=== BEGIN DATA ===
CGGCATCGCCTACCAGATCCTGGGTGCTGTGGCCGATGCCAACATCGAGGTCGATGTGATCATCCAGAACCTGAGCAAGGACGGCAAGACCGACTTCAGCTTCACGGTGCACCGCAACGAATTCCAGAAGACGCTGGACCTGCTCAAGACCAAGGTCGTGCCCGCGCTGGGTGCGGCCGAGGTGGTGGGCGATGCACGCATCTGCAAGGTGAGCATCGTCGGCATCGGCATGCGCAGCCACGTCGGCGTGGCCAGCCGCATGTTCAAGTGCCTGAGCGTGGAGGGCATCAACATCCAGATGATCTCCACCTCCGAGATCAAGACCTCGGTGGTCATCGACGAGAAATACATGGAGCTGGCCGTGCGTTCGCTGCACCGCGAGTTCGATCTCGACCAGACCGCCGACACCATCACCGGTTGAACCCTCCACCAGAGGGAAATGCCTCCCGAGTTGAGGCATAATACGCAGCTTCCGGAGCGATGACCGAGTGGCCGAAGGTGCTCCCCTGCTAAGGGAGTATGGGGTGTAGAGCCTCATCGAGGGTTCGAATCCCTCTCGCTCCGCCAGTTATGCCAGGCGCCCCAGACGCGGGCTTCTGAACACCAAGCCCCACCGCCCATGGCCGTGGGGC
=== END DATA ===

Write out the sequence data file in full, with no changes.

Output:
CGGCATCGCCTACCAGATCCTGGGTGCTGTGGCCGATGCCAACATCGAGGTCGATGTGATCATCCAGAACCTGAGCAAGGACGGCAAGACCGACTTCAGCTTCACGGTGCACCGCAACGAATTCCAGAAGACGCTGGACCTGCTCAAGACCAAGGTCGTGCCCGCGCTGGGTGCGGCCGAGGTGGTGGGCGATGCACGCATCTGCAAGGTGAGCATCGTCGGCATCGGCATGCGCAGCCACGTCGGCGTGGCCAGCCGCATGTTCAAGTGCCTGAGCGTGGAGGGCATCAACATCCAGATGATCTCCACCTCCGAGATCAAGACCTCGGTGGTCATCGACGAGAAATACATGGAGCTGGCCGTGCGTTCGCTGCACCGCGAGTTCGATCTCGACCAGACCGCCGACACCATCACCGGTTGAACCCTCCACCAGAGGGAAATGCCTCCCGAGTTGAGGCATAATACGCAGCTTCCGGAGCGATGACCGAGTGGCCGAAGGTGCTCCCCTGCTAAGGGAGTATGGGGTGTAGAGCCTCATCGAGGGTTCGAATCCCTCTCGCTCCGCCAGTTATGCCAGGCGCCCCAGACGCGGGCTTCTGAACACCAAGCCCCACCGCCCATGGCCGTGGGGC